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Have drama, will travel
Gainesville State College begins a collaboration with a Moroccan university
Brent Maddox, center, assistant theater professor at Gainesville State College, teaches an acting workshop this past summer for students at Hassan II University in Morocco. Maddox was part of a group of Gainesville Theatre Alliance professionals, along with faculty from Gainesville State College's Institute for Environmental and Spatial Analysis, to make the trip to Morocco for a collaboration with the university there.


Chaudron Gille, director of Gainesville State College's Center for Teaching and Learning, talks about academic partnerships with Hassan II University in Morocco.

Gainesville State College is looking to add a Moroccan touch to its theater and geographic information system programs.

The school, along with three other state colleges and the University of Indiana, is exploring ways to develop partnerships with four universities from the North African nation through the Consortium for Moroccan and U.S. Higher Education Cooperation.

The effort has helped GSC "meet the requirement (of) the Board of Regents that we ... work on faculty exchanges, student exchanges and internationalizing the curriculum," said Mary Lou Frank, associate vice president for academic affairs.

Frank, who is in her third year at GSC, worked previously at Kennesaw State University in Cobb County, which had started a Moroccan exchange effort with a group of presidents in the American Association of State Colleges and Universities.

When she arrived at GSC, Frank inquired about the program with Kennesaw State and found that the effort had fallen dormant.

She pushed for restarting the effort, eventually getting agreements from Kennesaw State, as well as Georgia College and State University in Milledgeville and North Georgia College & State University in Dahlonega.

"The University of Indiana (already) was doing something on its own," Frank said.

An agreement establishing the consortium was signed in May in Morocco, with Frank and GSC president Martha Nesbitt in attendance.

Chaudron Gille, director of Gainesville State College's Center for Teaching and Learning, now serves as the U.S. schools' coordinator for the consortium.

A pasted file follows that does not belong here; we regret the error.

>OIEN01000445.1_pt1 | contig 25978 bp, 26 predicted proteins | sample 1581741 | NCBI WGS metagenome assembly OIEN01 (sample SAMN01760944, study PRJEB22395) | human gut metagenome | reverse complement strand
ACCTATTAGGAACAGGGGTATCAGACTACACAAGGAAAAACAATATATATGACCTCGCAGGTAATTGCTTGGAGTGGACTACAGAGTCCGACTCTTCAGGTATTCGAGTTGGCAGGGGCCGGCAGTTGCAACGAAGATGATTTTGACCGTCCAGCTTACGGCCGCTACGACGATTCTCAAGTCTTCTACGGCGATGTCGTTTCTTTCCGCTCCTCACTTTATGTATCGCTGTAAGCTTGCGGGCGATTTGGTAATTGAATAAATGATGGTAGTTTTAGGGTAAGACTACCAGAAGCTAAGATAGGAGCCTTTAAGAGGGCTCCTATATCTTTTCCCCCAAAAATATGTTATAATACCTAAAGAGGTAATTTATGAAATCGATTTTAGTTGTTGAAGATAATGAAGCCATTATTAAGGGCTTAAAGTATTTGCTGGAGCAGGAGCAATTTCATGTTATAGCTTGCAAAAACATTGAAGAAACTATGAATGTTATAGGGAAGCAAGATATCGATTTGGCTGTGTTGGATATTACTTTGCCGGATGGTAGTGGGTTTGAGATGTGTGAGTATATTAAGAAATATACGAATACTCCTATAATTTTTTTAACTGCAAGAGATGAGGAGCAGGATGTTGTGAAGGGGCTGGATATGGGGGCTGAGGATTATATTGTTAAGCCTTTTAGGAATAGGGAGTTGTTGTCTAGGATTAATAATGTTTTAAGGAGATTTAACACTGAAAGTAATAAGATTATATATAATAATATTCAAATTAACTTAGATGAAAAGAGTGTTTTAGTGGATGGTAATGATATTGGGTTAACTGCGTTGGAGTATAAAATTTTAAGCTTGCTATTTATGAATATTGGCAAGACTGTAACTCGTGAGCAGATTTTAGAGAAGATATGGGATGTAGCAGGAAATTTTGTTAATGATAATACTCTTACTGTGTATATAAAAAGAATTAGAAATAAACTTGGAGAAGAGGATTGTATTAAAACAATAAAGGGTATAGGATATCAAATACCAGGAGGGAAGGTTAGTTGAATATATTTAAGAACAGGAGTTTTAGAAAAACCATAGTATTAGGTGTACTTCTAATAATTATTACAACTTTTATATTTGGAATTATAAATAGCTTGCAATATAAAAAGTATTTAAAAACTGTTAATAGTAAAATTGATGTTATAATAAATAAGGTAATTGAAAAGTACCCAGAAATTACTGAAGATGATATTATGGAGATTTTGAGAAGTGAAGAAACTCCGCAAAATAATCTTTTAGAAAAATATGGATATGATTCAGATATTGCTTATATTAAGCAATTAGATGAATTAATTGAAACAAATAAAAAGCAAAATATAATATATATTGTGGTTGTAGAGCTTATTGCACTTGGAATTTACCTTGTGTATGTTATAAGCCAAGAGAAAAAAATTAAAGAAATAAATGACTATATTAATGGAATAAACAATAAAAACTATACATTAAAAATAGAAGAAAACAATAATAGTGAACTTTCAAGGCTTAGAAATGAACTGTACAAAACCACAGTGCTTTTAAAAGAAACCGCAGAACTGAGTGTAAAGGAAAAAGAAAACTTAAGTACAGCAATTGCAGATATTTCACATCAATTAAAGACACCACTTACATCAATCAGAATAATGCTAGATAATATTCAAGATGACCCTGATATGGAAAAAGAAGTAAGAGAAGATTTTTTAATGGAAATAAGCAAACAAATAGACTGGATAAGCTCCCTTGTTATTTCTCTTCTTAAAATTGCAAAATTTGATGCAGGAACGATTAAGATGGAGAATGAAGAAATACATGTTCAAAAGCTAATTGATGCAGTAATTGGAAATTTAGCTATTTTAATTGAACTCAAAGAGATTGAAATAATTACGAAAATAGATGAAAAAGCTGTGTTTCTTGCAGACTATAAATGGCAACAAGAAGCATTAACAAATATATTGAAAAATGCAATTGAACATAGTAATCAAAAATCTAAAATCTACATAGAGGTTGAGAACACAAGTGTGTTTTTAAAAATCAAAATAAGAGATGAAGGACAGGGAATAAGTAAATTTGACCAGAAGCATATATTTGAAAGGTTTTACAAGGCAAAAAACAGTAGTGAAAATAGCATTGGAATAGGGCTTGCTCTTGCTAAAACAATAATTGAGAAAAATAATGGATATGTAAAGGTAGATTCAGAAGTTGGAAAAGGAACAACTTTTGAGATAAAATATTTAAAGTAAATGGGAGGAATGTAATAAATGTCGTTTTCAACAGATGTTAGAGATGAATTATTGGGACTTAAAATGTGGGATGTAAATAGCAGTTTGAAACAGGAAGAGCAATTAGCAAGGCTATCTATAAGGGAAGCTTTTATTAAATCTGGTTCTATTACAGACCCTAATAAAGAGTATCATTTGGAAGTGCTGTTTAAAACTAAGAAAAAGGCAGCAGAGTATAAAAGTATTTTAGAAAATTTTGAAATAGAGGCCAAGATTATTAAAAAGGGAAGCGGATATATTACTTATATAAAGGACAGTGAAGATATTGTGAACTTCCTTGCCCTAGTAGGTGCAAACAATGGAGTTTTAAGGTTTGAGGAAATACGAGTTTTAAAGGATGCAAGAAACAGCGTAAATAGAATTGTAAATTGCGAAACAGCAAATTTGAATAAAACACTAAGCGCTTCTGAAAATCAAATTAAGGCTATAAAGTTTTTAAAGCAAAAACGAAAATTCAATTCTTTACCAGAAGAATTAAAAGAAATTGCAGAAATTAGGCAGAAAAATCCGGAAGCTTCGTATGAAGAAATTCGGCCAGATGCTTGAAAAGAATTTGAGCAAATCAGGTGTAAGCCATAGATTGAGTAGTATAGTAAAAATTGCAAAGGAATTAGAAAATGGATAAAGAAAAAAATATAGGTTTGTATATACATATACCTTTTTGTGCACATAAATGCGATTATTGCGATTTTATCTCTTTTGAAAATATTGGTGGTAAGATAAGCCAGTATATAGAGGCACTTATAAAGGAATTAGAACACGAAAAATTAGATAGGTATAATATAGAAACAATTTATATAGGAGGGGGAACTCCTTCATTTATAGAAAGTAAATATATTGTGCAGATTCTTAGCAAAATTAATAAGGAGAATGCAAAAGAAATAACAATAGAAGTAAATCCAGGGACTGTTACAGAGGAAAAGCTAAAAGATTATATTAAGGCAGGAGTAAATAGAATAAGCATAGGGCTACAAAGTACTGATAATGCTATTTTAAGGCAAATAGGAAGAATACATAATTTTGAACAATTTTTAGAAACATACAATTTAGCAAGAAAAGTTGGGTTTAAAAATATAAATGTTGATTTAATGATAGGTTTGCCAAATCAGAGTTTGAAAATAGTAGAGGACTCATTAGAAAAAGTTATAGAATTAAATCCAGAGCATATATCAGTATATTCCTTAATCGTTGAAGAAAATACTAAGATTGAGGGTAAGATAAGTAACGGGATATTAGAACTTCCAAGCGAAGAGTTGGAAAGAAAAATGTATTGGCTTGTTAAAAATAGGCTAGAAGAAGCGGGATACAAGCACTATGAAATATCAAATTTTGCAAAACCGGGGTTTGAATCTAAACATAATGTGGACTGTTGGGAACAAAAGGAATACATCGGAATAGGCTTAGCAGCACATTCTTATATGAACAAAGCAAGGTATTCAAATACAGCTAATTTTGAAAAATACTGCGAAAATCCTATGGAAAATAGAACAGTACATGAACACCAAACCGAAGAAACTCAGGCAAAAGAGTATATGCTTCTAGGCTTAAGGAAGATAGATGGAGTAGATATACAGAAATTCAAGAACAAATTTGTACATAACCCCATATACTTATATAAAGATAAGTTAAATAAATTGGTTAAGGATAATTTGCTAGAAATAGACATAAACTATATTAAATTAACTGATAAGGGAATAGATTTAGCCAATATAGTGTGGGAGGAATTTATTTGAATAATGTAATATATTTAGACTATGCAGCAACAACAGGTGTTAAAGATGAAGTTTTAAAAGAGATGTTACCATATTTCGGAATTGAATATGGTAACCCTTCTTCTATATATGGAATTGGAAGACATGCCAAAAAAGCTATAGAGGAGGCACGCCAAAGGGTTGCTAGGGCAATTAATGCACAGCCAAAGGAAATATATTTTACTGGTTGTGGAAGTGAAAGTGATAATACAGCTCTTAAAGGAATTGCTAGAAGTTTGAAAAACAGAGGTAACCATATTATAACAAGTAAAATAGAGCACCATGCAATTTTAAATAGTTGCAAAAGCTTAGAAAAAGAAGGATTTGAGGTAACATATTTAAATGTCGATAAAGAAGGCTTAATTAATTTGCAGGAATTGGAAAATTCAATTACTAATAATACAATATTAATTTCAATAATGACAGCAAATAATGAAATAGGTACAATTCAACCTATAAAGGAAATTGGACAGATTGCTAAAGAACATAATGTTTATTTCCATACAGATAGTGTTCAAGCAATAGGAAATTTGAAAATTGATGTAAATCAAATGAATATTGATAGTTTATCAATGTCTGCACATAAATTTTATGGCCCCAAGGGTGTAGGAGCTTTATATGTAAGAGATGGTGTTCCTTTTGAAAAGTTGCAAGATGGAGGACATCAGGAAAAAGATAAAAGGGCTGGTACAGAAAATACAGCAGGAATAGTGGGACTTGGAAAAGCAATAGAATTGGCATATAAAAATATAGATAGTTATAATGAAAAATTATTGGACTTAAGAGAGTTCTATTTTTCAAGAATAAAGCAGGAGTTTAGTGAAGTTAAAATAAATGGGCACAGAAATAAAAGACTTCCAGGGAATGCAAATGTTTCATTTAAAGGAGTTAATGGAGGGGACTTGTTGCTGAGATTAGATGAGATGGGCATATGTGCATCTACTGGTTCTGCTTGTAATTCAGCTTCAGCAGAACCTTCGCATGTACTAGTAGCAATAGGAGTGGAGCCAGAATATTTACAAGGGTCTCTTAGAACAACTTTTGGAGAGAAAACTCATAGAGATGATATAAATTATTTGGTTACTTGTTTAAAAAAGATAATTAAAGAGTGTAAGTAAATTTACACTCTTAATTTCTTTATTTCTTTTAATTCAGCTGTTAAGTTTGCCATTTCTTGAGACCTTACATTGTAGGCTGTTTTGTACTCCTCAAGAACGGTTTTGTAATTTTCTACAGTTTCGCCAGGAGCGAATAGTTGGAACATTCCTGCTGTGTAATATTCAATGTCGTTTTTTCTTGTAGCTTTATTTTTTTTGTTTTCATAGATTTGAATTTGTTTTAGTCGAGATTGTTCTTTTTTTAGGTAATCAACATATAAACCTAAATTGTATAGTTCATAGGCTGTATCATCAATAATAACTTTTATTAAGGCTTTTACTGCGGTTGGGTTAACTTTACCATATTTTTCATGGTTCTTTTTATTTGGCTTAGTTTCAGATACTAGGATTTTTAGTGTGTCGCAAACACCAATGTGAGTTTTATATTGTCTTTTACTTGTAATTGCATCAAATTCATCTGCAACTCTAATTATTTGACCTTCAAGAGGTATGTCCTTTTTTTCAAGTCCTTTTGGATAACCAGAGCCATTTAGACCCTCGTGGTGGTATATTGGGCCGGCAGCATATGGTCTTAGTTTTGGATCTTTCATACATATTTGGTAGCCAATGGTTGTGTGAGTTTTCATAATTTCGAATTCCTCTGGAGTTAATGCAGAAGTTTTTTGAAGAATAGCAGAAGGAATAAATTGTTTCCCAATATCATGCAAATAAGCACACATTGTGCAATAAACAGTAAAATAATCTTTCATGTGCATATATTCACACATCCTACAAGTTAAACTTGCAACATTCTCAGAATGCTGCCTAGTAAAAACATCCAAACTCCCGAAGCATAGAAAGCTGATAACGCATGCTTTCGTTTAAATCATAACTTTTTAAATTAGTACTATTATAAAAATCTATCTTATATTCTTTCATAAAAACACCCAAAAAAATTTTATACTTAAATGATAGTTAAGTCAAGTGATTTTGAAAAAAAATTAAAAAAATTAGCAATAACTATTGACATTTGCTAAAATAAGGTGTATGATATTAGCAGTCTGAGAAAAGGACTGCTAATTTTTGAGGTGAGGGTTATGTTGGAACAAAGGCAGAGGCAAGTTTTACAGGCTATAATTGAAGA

"We talked about various areas where we have strengths, areas that we were expanding, and we looked for areas where (the Moroccan universities) had strengths that would match," Gille said.

"They have an international university theater festival every summer and we thought that was a natural area to try to look for partnerships. We have our repertory company that travels every other year and we're exploring the possibilities of taking students over for that."

Gainesville State's Institute for Environmental and Spatial Analysis also caught the attention of the Moroccan schools.

"Our approach to teaching it is very different, and they were intrigued," Gille said.

She said GSC and the Moroccan schools are talking about other partnerships, "but there were clearly defined areas for projects in those two fields that we felt like we could begin immediately."

GSC theater and GIS faculty used an international theater festival in July to take a trip to the country, which overlooks the Atlantic Ocean, Strait of Gibraltar and Mediterranean Sea and features the famed city of Casablanca.

Brent Maddox, assistant theater professor, taught a workshop. Jim Hammond, artistic and managing director of the Gainesville Theater Alliance, served as a jurist. The alliance is a collaboration of GSC, Brenau University and theater professionals.

And Gille, whose background is in 17th-century theater and cultural studies, participated in a roundtable discussion.

Hammond said Morocco doesn't "really have within their public universities actor or theater training programs."

"That is an area they are wanting to develop and that's one of the reasons they're interested in what we're doing here. ...They are wanting to see what our curriculum is, how we develop professional actors, directors and designers."

Hammond noted that his jury experience was an interesting one.

"All the plays were in Arabic, French, Spanish, German and Czech," he said. "I didn't understand a single word spoken from the stage, but interestingly enough, there's a lot you can evaluate other than the spoken word."

Lewis F. Rogers, director of Institute for Environmental and Spatial Analysis, said Hassan II University's Letters campus (the equivalent of a college of arts and sciences), in Mohammedia, wants to develop an introductory class "very similar to ours."

One of that program's coordinators has been to the United States on a Fulbright Scholarship.

"If things work out, he'll probably come over here, we'll give them some intensive training, then (we'll) probably go over there and help him get set up," Rogers said.

Hassan II "has some real interest in doing some studies on their watersheds and so forth and that's one of our (specialties)," he added.

"We'll probably have students doing research with them, (as) we can do it over the Web."

Also, the country is "very concerned about climate change, sea level rise and studies in regard to that," said Rogers, a geologist.

Gille said Gainesville State is "primarily looking at curriculum development and opportunities for our students to be involved in the international arena, be that in person, by participating in theater festival or through projects that can be done in GIS."

The goal is to eventually take students there, but not as part of the traditional study abroad.

"We're much more interested in integrating our curriculum and having ongoing contact and some of their faculty come here, as well as opportunities for growth that our faculty experience by going over there," she said.

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